Digger tries to beg off, claiming that she's not hungry, but I put a bowl in front of her and don't take any arguments. She eats it as hungrily as the rest of us. A couple of hard biscuits that Lacklen made from the last batch of tessera grain give us something to gnaw on.
There's nothing really to talk about after we eat, so Mom asks if I'll read a story. I go to the battered old cupboard in the kitchen and get the plastic-wrapped box from the shelf.
We weren't always poor like this. When Mom and Dad were both alive and healthy and working in the mines, we did as well as anyone else on the Seam, maybe even a little better for the brief time that Dad got a promotion for his blasting ideas (his drinking ideas put an end to that quickly). We own three books. No matter how much Dad was drinking, no matter how sick either of them got, there was never any talk of selling the books. There probably wouldn't have been any buyers in District Twelve anyway, but I'm pretty sure the subject never even came up.
The first book is Dad's dictionary. It was a present from his dad, and it belonged to his grandfather, and maybe his grandfather's father. It's kind of falling apart, even though we take care of it pretty well. I guess it's mine, now, but I always think of it as Dad's. Sometimes, when he was so drunk that I can't figure out how he could actually focus on the little print, he'd pick out words and expound on what they "really" meant by reading the whole history of them out loud, even trying the older languages that they came from. Lacklen and I always thought that was funny. As drunken behaviors go, I've learned since, we had it pretty good. He yelled at his dictionary, but never at us. He never hit us or it. He was just sort of happy and slurry and clumsy. Unfortunately, the clumsy part ended up with half the house going up in smoke when he tried cooking drunk, and the holes it left have been letting in lots of other things that keep eating the place up.
The other two books are story books. Mom and Dad scrimped and saved so that Lacklen and I could each have one book for our very own when we were born. Mine's a collection of fairy tales called Stories From Everywhere. There's a picture on the cover of a boy climbing a giant beanstalk. Everyone told Mom that Lacklen was sure to be a girl, so they got him a book where a princess tells stories every night to her husband to keep him from killing her in the morning. The fact that there's a picture of a girl on the cover never fazed Lacklen very much, as far as I know.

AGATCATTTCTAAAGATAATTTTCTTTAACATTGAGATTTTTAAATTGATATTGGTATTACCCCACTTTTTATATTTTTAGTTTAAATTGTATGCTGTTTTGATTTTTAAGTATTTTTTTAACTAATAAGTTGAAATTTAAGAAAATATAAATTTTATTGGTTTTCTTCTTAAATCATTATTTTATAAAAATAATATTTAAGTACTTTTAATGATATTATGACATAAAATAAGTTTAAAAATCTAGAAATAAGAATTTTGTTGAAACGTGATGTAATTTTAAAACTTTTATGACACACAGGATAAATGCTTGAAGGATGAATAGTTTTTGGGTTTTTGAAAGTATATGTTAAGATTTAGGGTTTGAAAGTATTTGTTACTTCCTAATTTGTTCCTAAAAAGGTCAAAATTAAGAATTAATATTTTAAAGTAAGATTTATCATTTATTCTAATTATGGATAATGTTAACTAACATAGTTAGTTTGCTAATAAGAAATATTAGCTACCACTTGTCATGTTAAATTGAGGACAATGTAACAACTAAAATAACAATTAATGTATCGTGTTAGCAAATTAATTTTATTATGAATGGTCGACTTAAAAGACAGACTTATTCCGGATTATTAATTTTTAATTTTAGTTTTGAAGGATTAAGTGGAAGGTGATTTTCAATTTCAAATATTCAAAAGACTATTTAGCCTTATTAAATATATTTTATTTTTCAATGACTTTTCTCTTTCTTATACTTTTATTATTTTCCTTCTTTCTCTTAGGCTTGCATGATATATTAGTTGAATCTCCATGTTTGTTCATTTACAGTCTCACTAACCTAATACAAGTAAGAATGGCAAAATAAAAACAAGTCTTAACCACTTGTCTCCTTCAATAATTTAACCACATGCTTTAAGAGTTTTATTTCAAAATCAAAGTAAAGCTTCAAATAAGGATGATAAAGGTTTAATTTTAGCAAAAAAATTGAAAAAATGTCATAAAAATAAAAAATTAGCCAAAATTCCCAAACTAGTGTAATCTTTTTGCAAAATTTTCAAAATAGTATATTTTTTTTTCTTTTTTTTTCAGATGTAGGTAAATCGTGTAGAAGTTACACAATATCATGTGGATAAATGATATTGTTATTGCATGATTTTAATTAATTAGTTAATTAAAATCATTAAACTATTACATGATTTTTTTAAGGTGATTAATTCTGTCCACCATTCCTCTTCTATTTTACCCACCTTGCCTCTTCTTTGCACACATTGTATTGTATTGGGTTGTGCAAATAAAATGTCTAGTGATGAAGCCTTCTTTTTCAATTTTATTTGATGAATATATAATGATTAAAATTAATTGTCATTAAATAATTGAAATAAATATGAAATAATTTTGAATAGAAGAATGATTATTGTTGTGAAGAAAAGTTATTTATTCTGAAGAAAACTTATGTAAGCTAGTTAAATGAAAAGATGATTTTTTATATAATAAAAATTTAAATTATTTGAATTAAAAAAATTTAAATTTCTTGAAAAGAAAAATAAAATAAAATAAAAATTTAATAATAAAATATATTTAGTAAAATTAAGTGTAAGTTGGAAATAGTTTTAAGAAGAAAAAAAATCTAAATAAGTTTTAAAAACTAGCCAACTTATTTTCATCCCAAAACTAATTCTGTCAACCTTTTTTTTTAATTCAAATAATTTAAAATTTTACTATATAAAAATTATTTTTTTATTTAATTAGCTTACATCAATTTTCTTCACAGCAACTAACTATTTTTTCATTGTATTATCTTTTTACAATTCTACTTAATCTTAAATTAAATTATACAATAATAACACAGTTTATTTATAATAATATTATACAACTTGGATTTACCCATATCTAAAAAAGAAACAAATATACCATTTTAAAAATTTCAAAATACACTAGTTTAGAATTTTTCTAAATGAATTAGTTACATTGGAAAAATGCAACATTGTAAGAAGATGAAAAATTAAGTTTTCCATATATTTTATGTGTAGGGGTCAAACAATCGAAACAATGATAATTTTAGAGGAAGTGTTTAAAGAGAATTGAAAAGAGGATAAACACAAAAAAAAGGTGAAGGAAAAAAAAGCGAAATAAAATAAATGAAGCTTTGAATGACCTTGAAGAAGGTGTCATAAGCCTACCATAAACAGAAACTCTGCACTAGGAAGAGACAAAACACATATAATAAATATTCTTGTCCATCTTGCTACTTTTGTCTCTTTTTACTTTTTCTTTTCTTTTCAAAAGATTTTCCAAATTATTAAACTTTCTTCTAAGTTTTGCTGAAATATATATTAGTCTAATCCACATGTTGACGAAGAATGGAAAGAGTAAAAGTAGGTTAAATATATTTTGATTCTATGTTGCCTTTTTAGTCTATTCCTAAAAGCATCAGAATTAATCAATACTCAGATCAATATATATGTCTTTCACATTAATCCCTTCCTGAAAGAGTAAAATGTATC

"I want the glass slipper one!" Digger calls.
"You always want the glass slipper one. Mom? Which do you want?"
"The one with the clever pig who builds a strong house," she says, which is also the one she always wants. I don't ask Lacklen. He'll want the one from his book about the fisherman who finds a genie. Almost eighty stories between the two books, and we always end up stuck on the same three.
I mark the one Mom says she wants, in case she insists, but I close my eyes and pick one at random from the middle of the book. It's about a girl with a burned face, who's the only one in her village who can see the Invisible Being, whose hunting bow is a rainbow and who rides a sled made of the Milky Way. It seems like a good mix, so I read it, and no one complains.
When I finish, we bundle Mom up in her chair, and, after a little experimenting, secure some long branches to it. Lacklen and I lift her up way too easily, and the four of us head for town. Digger thinks it's her job to keep Mom entertained, so she talks about silly Capitol fashions she sees on television.
"The whole thing was feathers?" Mom asks, more engaged in the conversation that I'd think she would be. "Wouldn't that itch?"
"You should have seen the drawers that went with it."
"They showed the poor girl's drawers?"
"Made of fur. I can think of places fur would be nice, but that's not one of 'em."
Mom laughs weakly. "My goodness, that's crazy."